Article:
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American History Stories, Volume III by  Mara L. Pratt

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A SMALL-TAIL MOVEMENT

In no campaign, perhaps, has there been so much rollicking "good time," so much extravagant parade and noise, so much ridiculous story-telling as in this campaign of "1840."

[127] It is said that in a certain village of Western Virginia, while a speaker was setting forth in glowing colors the wonderful generalship of Harrison, a tall, angular farmer rose and called out,

"Mister! Mister! I want to ax a question!"

"I shall be happy to answer any question, if I can," replied the orator.

"We are told, fellow-citizens," said the quaint man, addressing the crowd, "that Gineral Harrison is a mighty great gineral; but I say he's one of the meanest sort of ginerals. We are told that he defended himself bravely at Fort Meigs; but I tell you that on that occasion he was guilty of the Small-Tail Movement, and I challenge the speaker to deny it!"

"I don't know, my friend," replied the orator, "what you mean by the 'Small-Tail Movement.' "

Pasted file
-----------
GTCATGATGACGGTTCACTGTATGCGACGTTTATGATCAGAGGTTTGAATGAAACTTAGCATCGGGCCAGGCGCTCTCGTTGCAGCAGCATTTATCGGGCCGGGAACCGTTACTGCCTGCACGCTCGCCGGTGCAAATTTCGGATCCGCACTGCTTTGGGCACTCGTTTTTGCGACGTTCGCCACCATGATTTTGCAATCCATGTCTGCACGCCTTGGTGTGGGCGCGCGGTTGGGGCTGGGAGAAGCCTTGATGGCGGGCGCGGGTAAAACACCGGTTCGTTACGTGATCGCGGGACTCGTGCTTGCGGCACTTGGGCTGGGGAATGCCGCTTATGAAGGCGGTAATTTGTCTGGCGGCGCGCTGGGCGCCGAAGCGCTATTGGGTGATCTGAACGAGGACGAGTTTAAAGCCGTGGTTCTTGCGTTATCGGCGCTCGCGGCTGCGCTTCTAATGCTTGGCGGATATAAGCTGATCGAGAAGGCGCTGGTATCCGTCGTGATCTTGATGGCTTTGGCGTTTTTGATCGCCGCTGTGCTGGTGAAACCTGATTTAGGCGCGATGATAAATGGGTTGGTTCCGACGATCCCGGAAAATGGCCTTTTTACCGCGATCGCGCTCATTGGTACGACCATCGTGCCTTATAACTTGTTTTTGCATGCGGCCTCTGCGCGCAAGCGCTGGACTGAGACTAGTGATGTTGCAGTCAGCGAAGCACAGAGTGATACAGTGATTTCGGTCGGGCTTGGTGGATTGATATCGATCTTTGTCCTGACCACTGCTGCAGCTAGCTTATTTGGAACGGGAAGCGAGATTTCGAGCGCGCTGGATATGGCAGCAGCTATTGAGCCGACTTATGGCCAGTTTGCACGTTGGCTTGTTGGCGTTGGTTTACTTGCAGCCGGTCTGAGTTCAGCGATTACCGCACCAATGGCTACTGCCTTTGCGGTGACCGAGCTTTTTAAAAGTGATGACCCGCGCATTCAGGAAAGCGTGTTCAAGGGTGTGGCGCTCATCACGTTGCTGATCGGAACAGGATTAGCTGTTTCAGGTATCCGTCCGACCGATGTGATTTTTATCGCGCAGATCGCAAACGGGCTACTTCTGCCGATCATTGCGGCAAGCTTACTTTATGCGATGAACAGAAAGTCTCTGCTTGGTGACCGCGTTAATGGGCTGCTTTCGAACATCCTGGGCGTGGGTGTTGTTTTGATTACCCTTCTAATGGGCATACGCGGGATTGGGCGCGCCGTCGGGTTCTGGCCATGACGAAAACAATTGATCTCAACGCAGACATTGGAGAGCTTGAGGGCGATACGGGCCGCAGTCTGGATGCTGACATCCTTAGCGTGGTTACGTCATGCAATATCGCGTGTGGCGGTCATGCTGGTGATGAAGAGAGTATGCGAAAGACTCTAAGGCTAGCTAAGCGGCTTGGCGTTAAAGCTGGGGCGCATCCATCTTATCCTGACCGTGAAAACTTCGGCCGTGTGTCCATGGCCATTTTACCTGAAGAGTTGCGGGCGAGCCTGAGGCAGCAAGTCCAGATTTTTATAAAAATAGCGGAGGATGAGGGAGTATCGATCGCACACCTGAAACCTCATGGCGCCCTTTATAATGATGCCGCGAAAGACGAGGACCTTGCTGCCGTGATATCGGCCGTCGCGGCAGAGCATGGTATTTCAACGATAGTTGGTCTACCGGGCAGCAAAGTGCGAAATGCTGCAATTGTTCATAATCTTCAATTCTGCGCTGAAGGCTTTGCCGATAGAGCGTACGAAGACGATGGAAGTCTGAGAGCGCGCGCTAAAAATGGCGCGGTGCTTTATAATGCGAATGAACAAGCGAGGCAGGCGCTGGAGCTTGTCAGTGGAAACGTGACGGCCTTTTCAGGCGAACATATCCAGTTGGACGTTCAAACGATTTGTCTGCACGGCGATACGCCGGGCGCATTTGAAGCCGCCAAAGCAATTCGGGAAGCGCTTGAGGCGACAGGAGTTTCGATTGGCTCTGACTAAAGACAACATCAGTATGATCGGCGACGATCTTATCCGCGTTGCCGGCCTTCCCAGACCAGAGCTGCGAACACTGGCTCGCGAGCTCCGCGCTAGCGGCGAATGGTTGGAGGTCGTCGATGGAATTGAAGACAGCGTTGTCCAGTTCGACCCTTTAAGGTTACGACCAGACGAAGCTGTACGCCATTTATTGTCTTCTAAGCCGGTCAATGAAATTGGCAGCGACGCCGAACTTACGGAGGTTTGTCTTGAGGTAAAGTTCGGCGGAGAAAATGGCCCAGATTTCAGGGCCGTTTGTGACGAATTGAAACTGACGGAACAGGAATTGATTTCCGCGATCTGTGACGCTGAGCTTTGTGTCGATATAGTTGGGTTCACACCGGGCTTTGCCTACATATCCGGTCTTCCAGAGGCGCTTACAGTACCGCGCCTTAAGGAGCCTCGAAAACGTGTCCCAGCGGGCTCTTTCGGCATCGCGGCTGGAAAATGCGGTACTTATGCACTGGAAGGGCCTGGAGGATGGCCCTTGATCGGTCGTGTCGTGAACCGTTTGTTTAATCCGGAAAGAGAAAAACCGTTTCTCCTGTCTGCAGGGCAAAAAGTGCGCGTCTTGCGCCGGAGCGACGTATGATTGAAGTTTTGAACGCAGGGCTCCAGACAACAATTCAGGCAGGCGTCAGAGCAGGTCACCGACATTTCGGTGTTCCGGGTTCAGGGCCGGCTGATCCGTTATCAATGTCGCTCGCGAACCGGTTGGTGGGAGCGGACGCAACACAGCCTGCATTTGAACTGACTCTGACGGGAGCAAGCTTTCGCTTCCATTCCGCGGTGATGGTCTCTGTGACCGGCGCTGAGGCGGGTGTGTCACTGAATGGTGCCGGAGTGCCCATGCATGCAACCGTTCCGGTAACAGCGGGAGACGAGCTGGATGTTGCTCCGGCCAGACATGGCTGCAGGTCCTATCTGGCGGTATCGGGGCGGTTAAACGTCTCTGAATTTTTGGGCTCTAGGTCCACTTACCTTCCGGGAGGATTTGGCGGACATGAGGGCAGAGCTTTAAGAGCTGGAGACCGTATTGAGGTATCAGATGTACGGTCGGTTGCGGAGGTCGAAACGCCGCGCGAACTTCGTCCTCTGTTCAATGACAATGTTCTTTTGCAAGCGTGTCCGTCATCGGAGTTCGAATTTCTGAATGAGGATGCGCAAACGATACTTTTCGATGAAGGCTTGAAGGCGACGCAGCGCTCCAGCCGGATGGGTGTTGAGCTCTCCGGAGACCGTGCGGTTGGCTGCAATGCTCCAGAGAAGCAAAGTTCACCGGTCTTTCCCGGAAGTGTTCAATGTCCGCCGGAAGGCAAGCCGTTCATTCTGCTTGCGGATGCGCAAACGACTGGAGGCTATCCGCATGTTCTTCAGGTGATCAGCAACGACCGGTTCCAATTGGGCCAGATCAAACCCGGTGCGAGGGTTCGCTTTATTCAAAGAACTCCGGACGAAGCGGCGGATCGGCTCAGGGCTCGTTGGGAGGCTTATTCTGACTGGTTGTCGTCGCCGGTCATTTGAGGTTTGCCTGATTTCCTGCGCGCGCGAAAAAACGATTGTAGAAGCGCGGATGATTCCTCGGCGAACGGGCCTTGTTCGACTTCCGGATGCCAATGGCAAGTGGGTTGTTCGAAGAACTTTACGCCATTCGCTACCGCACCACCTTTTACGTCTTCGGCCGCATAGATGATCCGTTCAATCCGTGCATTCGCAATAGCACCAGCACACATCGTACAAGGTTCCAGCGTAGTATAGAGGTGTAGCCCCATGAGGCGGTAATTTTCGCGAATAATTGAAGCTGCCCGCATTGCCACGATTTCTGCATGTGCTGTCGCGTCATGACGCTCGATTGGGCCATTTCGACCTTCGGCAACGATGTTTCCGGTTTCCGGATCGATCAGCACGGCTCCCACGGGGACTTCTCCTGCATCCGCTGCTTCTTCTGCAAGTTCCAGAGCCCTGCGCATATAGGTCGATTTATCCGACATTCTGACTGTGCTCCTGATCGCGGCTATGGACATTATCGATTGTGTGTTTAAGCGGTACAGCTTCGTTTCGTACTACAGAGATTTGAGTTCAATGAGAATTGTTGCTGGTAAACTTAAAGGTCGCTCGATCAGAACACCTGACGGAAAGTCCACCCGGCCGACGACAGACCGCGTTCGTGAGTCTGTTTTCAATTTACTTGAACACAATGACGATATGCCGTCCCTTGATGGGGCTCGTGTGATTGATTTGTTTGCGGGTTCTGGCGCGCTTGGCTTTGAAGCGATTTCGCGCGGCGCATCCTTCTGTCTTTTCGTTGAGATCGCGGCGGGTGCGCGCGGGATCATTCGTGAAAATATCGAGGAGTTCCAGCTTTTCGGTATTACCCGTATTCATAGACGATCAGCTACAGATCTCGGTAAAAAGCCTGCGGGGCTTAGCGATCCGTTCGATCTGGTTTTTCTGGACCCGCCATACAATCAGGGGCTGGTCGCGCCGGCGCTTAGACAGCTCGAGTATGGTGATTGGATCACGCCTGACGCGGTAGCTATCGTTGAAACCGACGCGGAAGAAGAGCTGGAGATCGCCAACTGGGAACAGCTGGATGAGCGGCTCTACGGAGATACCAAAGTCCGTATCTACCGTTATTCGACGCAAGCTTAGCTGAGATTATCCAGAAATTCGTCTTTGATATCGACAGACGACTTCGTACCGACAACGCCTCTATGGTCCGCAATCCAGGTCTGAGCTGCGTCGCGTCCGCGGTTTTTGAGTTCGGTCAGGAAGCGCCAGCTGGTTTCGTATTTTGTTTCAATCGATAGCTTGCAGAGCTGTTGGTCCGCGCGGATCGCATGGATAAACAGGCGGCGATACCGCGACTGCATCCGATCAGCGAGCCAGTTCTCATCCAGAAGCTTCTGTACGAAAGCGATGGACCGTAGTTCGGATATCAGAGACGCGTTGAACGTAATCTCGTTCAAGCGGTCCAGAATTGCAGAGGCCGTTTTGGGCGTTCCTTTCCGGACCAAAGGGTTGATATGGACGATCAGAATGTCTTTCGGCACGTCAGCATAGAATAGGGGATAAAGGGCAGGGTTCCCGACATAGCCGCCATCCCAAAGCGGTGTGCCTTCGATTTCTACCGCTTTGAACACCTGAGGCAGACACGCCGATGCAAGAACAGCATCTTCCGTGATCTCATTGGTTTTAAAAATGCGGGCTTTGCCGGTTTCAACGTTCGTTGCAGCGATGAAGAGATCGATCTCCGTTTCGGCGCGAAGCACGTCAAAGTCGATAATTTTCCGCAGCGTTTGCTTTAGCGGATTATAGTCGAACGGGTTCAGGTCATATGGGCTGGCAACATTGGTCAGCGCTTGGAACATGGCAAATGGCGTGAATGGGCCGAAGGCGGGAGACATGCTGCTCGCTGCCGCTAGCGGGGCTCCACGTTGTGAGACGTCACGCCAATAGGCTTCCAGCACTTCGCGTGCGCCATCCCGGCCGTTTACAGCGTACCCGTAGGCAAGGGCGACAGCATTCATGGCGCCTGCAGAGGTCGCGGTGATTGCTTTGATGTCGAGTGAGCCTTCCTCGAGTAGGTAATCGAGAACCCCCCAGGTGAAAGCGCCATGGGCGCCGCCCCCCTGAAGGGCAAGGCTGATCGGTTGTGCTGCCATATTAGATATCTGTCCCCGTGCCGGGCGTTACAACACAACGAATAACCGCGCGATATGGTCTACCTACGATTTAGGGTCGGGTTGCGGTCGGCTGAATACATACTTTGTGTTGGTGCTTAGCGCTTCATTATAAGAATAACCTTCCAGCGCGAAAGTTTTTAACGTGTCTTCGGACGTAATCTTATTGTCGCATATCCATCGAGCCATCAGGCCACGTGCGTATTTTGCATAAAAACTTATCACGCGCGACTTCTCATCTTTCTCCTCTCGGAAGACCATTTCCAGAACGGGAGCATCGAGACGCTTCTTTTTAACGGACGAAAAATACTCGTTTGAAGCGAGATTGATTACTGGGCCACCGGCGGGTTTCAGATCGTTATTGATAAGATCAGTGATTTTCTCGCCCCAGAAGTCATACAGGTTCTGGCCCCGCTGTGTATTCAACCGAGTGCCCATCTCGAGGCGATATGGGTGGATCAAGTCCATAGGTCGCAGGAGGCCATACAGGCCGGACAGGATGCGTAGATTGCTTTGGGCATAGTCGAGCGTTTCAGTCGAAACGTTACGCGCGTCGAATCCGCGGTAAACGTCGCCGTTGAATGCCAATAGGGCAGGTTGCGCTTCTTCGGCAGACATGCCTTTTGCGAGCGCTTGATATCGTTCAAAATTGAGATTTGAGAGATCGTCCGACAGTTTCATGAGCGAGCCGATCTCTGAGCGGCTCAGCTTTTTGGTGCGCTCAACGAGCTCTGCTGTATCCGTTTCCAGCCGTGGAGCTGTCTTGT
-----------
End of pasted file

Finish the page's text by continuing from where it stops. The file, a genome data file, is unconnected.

"I'll tell you," said the quaint man. "I've got it here in black and white. Here is 'Quinshaw's History of the United States' "—holding up the book—"and I'll read what it says: 'At this critical moment, General Harrison executed a novel  movement!' Does the gentleman deny this statement?"

"No; go on."

"Well, he executed 'a novel  movement.' Now here's Johnson's Dictionary,"—taking a small book out of his pocket, "and it says, 'NOVELa small tale!'  This was the [128] kind of movement Gineral Harrison was guilty of. Now, I'm no soger, and don't know much of milentary tic-tacks,—but this I do say: a man who, in the face of an enemy, is guilty of a Small-Tail Movement, is not fit to be the President of the United States, and he shan't have my vote."


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